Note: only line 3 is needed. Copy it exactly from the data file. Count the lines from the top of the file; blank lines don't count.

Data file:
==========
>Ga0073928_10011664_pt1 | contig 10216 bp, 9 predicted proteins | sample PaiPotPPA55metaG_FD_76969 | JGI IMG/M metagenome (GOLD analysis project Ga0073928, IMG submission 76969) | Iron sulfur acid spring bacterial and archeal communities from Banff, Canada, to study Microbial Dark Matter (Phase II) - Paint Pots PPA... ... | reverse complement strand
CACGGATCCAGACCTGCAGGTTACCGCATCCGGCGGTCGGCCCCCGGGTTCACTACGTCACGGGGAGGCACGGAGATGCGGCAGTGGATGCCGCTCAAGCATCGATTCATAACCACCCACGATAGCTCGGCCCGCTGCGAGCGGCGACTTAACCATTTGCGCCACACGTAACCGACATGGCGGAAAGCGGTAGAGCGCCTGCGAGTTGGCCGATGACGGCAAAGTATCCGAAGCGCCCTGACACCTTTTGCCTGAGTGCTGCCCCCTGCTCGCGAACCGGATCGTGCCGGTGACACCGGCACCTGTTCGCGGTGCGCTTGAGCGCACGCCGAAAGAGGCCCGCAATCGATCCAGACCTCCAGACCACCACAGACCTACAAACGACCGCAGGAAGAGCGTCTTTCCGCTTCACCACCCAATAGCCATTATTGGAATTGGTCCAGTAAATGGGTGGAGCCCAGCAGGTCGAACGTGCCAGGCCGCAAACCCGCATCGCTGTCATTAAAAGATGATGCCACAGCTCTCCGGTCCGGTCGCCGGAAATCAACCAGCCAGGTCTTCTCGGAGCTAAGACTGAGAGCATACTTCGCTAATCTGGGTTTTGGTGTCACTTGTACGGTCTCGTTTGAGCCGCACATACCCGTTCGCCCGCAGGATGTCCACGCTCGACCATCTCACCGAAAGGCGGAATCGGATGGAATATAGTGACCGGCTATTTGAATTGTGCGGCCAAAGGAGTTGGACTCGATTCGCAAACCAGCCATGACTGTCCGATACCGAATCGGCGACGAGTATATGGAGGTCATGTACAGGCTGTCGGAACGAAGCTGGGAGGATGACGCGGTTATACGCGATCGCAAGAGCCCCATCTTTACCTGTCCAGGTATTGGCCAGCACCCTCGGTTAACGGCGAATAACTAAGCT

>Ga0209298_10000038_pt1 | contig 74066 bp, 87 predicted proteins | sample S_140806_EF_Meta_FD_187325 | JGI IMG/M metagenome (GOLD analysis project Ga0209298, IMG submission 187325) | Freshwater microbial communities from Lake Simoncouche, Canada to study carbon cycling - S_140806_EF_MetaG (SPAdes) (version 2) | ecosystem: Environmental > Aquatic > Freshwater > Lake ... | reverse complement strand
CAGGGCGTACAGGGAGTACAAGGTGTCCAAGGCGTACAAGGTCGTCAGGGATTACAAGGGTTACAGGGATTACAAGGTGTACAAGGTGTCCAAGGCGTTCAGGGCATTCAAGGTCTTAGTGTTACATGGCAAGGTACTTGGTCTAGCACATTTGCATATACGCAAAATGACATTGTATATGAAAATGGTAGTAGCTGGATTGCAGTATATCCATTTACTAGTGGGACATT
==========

>Ga0209298_10000038_pt1 | contig 74066 bp, 87 predicted proteins | sample S_140806_EF_Meta_FD_187325 | JGI IMG/M metagenome (GOLD analysis project Ga0209298, IMG submission 187325) | Freshwater microbial communities from Lake Simoncouche, Canada to study carbon cycling - S_140806_EF_MetaG (SPAdes) (version 2) | ecosystem: Environmental > Aquatic > Freshwater > Lake ... | reverse complement strand